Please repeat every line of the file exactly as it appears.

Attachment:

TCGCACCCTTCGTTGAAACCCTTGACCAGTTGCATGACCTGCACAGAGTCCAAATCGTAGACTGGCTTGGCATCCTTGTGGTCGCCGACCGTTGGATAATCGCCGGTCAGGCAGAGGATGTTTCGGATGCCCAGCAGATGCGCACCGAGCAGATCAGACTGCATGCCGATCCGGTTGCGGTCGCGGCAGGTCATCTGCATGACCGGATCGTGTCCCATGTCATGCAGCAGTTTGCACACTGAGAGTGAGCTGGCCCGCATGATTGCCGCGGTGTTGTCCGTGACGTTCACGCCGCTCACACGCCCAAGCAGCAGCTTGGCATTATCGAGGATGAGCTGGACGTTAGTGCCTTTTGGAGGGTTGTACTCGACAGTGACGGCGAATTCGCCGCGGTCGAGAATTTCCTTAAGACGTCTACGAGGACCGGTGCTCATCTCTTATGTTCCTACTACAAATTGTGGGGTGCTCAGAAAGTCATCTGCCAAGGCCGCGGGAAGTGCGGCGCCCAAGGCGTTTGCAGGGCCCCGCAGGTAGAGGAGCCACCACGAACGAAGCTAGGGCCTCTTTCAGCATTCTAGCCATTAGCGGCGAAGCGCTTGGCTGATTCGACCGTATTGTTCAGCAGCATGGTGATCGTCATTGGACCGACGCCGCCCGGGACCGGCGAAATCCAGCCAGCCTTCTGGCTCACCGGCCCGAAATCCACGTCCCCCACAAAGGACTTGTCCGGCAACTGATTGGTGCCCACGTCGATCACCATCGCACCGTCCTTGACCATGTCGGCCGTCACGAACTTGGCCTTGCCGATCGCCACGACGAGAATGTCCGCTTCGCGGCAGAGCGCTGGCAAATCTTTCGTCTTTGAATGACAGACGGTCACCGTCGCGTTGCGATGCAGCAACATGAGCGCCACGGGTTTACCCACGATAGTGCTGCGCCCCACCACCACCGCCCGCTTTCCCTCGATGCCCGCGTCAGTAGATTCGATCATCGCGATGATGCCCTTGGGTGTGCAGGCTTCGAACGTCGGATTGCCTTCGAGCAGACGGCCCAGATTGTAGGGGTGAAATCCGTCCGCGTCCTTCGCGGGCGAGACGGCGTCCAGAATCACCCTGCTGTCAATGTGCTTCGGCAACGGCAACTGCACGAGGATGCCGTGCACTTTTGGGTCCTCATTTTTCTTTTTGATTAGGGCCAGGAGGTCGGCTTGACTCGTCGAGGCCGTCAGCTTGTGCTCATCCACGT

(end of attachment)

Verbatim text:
TCGCACCCTTCGTTGAAACCCTTGACCAGTTGCATGACCTGCACAGAGTCCAAATCGTAGACTGGCTTGGCATCCTTGTGGTCGCCGACCGTTGGATAATCGCCGGTCAGGCAGAGGATGTTTCGGATGCCCAGCAGATGCGCACCGAGCAGATCAGACTGCATGCCGATCCGGTTGCGGTCGCGGCAGGTCATCTGCATGACCGGATCGTGTCCCATGTCATGCAGCAGTTTGCACACTGAGAGTGAGCTGGCCCGCATGATTGCCGCGGTGTTGTCCGTGACGTTCACGCCGCTCACACGCCCAAGCAGCAGCTTGGCATTATCGAGGATGAGCTGGACGTTAGTGCCTTTTGGAGGGTTGTACTCGACAGTGACGGCGAATTCGCCGCGGTCGAGAATTTCCTTAAGACGTCTACGAGGACCGGTGCTCATCTCTTATGTTCCTACTACAAATTGTGGGGTGCTCAGAAAGTCATCTGCCAAGGCCGCGGGAAGTGCGGCGCCCAAGGCGTTTGCAGGGCCCCGCAGGTAGAGGAGCCACCACGAACGAAGCTAGGGCCTCTTTCAGCATTCTAGCCATTAGCGGCGAAGCGCTTGGCTGATTCGACCGTATTGTTCAGCAGCATGGTGATCGTCATTGGACCGACGCCGCCCGGGACCGGCGAAATCCAGCCAGCCTTCTGGCTCACCGGCCCGAAATCCACGTCCCCCACAAAGGACTTGTCCGGCAACTGATTGGTGCCCACGTCGATCACCATCGCACCGTCCTTGACCATGTCGGCCGTCACGAACTTGGCCTTGCCGATCGCCACGACGAGAATGTCCGCTTCGCGGCAGAGCGCTGGCAAATCTTTCGTCTTTGAATGACAGACGGTCACCGTCGCGTTGCGATGCAGCAACATGAGCGCCACGGGTTTACCCACGATAGTGCTGCGCCCCACCACCACCGCCCGCTTTCCCTCGATGCCCGCGTCAGTAGATTCGATCATCGCGATGATGCCCTTGGGTGTGCAGGCTTCGAACGTCGGATTGCCTTCGAGCAGACGGCCCAGATTGTAGGGGTGAAATCCGTCCGCGTCCTTCGCGGGCGAGACGGCGTCCAGAATCACCCTGCTGTCAATGTGCTTCGGCAACGGCAACTGCACGAGGATGCCGTGCACTTTTGGGTCCTCATTTTTCTTTTTGATTAGGGCCAGGAGGTCGGCTTGACTCGTCGAGGCCGTCAGCTTGTGCTCATCCACGT